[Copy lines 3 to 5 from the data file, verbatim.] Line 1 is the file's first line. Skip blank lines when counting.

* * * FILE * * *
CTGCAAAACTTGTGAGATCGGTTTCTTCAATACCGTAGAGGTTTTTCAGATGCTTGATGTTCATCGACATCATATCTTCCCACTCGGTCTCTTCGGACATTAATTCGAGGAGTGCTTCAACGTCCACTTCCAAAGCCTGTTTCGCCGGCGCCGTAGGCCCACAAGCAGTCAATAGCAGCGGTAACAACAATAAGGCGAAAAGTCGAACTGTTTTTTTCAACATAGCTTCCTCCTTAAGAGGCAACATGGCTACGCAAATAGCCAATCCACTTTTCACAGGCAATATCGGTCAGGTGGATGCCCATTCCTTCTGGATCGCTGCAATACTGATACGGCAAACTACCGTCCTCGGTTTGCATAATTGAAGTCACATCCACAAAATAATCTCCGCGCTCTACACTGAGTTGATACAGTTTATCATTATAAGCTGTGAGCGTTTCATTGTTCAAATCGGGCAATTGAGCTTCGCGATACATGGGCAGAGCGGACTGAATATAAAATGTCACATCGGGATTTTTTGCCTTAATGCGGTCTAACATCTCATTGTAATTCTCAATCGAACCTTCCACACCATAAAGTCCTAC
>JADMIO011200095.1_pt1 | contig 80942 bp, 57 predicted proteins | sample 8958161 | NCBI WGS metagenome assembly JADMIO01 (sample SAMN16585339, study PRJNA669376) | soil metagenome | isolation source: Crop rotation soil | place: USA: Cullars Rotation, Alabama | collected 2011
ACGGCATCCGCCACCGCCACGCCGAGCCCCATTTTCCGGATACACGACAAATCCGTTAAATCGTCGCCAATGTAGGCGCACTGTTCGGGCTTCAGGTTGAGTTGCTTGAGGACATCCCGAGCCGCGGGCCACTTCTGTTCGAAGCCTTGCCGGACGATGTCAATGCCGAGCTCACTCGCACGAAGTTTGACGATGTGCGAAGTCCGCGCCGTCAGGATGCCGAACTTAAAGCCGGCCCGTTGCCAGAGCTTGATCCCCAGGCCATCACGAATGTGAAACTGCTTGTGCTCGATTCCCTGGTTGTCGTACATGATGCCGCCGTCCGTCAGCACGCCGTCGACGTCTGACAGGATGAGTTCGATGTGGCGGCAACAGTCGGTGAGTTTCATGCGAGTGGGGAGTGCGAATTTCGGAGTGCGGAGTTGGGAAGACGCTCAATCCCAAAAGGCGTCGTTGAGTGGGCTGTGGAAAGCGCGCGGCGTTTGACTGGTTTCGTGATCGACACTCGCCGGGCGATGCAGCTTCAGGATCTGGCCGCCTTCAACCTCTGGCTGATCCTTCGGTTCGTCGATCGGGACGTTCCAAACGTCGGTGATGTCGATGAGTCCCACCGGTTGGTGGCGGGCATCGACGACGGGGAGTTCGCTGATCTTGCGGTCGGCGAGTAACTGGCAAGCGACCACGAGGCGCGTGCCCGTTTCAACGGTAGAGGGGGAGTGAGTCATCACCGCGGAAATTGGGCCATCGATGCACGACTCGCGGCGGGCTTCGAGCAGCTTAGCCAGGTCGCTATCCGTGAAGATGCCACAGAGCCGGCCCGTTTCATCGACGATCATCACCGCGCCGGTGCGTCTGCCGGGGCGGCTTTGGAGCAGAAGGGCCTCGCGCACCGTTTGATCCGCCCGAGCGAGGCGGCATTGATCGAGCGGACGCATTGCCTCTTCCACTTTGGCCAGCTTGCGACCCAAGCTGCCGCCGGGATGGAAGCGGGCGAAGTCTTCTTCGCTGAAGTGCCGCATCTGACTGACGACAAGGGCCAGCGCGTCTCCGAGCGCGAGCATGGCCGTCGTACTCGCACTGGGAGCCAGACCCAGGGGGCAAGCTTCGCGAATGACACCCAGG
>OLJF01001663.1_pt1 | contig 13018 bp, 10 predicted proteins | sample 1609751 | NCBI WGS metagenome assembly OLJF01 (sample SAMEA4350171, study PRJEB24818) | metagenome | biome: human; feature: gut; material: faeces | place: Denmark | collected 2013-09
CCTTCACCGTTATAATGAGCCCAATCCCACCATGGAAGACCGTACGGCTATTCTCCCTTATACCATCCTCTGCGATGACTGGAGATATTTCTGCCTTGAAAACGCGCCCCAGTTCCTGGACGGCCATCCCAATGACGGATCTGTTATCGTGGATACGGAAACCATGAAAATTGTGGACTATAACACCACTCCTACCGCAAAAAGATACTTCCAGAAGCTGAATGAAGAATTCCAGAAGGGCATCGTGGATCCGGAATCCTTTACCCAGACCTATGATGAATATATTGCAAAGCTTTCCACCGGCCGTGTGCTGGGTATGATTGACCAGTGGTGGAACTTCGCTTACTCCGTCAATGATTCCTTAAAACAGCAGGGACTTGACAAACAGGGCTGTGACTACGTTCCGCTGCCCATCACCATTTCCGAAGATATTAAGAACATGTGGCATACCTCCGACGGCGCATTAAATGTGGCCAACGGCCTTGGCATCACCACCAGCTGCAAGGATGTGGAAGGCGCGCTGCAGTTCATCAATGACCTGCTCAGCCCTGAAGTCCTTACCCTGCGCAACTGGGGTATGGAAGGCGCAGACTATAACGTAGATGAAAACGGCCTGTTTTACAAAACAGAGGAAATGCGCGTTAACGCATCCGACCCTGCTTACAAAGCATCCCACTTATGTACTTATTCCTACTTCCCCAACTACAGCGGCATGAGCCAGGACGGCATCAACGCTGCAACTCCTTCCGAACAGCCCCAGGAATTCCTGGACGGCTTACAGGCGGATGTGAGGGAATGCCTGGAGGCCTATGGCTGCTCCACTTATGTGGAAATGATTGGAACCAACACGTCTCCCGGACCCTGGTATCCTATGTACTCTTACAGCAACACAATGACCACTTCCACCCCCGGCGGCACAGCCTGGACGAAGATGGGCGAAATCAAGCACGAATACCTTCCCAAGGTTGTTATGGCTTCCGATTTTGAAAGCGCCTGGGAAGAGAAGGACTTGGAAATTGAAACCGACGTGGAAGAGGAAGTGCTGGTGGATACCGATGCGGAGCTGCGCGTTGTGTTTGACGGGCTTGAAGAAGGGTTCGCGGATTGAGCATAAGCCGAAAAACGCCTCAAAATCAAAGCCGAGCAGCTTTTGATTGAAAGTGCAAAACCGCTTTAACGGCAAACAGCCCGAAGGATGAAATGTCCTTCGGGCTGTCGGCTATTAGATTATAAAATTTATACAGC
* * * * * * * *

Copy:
ACGGCATCCGCCACCGCCACGCCGAGCCCCATTTTCCGGATACACGACAAATCCGTTAAATCGTCGCCAATGTAGGCGCACTGTTCGGGCTTCAGGTTGAGTTGCTTGAGGACATCCCGAGCCGCGGGCCACTTCTGTTCGAAGCCTTGCCGGACGATGTCAATGCCGAGCTCACTCGCACGAAGTTTGACGATGTGCGAAGTCCGCGCCGTCAGGATGCCGAACTTAAAGCCGGCCCGTTGCCAGAGCTTGATCCCCAGGCCATCACGAATGTGAAACTGCTTGTGCTCGATTCCCTGGTTGTCGTACATGATGCCGCCGTCCGTCAGCACGCCGTCGACGTCTGACAGGATGAGTTCGATGTGGCGGCAACAGTCGGTGAGTTTCATGCGAGTGGGGAGTGCGAATTTCGGAGTGCGGAGTTGGGAAGACGCTCAATCCCAAAAGGCGTCGTTGAGTGGGCTGTGGAAAGCGCGCGGCGTTTGACTGGTTTCGTGATCGACACTCGCCGGGCGATGCAGCTTCAGGATCTGGCCGCCTTCAACCTCTGGCTGATCCTTCGGTTCGTCGATCGGGACGTTCCAAACGTCGGTGATGTCGATGAGTCCCACCGGTTGGTGGCGGGCATCGACGACGGGGAGTTCGCTGATCTTGCGGTCGGCGAGTAACTGGCAAGCGACCACGAGGCGCGTGCCCGTTTCAACGGTAGAGGGGGAGTGAGTCATCACCGCGGAAATTGGGCCATCGATGCACGACTCGCGGCGGGCTTCGAGCAGCTTAGCCAGGTCGCTATCCGTGAAGATGCCACAGAGCCGGCCCGTTTCATCGACGATCATCACCGCGCCGGTGCGTCTGCCGGGGCGGCTTTGGAGCAGAAGGGCCTCGCGCACCGTTTGATCCGCCCGAGCGAGGCGGCATTGATCGAGCGGACGCATTGCCTCTTCCACTTTGGCCAGCTTGCGACCCAAGCTGCCGCCGGGATGGAAGCGGGCGAAGTCTTCTTCGCTGAAGTGCCGCATCTGACTGACGACAAGGGCCAGCGCGTCTCCGAGCGCGAGCATGGCCGTCGTACTCGCACTGGGAGCCAGACCCAGGGGGCAAGCTTCGCGAATGACACCCAGG
>OLJF01001663.1_pt1 | contig 13018 bp, 10 predicted proteins | sample 1609751 | NCBI WGS metagenome assembly OLJF01 (sample SAMEA4350171, study PRJEB24818) | metagenome | biome: human; feature: gut; material: faeces | place: Denmark | collected 2013-09
CCTTCACCGTTATAATGAGCCCAATCCCACCATGGAAGACCGTACGGCTATTCTCCCTTATACCATCCTCTGCGATGACTGGAGATATTTCTGCCTTGAAAACGCGCCCCAGTTCCTGGACGGCCATCCCAATGACGGATCTGTTATCGTGGATACGGAAACCATGAAAATTGTGGACTATAACACCACTCCTACCGCAAAAAGATACTTCCAGAAGCTGAATGAAGAATTCCAGAAGGGCATCGTGGATCCGGAATCCTTTACCCAGACCTATGATGAATATATTGCAAAGCTTTCCACCGGCCGTGTGCTGGGTATGATTGACCAGTGGTGGAACTTCGCTTACTCCGTCAATGATTCCTTAAAACAGCAGGGACTTGACAAACAGGGCTGTGACTACGTTCCGCTGCCCATCACCATTTCCGAAGATATTAAGAACATGTGGCATACCTCCGACGGCGCATTAAATGTGGCCAACGGCCTTGGCATCACCACCAGCTGCAAGGATGTGGAAGGCGCGCTGCAGTTCATCAATGACCTGCTCAGCCCTGAAGTCCTTACCCTGCGCAACTGGGGTATGGAAGGCGCAGACTATAACGTAGATGAAAACGGCCTGTTTTACAAAACAGAGGAAATGCGCGTTAACGCATCCGACCCTGCTTACAAAGCATCCCACTTATGTACTTATTCCTACTTCCCCAACTACAGCGGCATGAGCCAGGACGGCATCAACGCTGCAACTCCTTCCGAACAGCCCCAGGAATTCCTGGACGGCTTACAGGCGGATGTGAGGGAATGCCTGGAGGCCTATGGCTGCTCCACTTATGTGGAAATGATTGGAACCAACACGTCTCCCGGACCCTGGTATCCTATGTACTCTTACAGCAACACAATGACCACTTCCACCCCCGGCGGCACAGCCTGGACGAAGATGGGCGAAATCAAGCACGAATACCTTCCCAAGGTTGTTATGGCTTCCGATTTTGAAAGCGCCTGGGAAGAGAAGGACTTGGAAATTGAAACCGACGTGGAAGAGGAAGTGCTGGTGGATACCGATGCGGAGCTGCGCGTTGTGTTTGACGGGCTTGAAGAAGGGTTCGCGGATTGAGCATAAGCCGAAAAACGCCTCAAAATCAAAGCCGAGCAGCTTTTGATTGAAAGTGCAAAACCGCTTTAACGGCAAACAGCCCGAAGGATGAAATGTCCTTCGGGCTGTCGGCTATTAGATTATAAAATTTATACAGC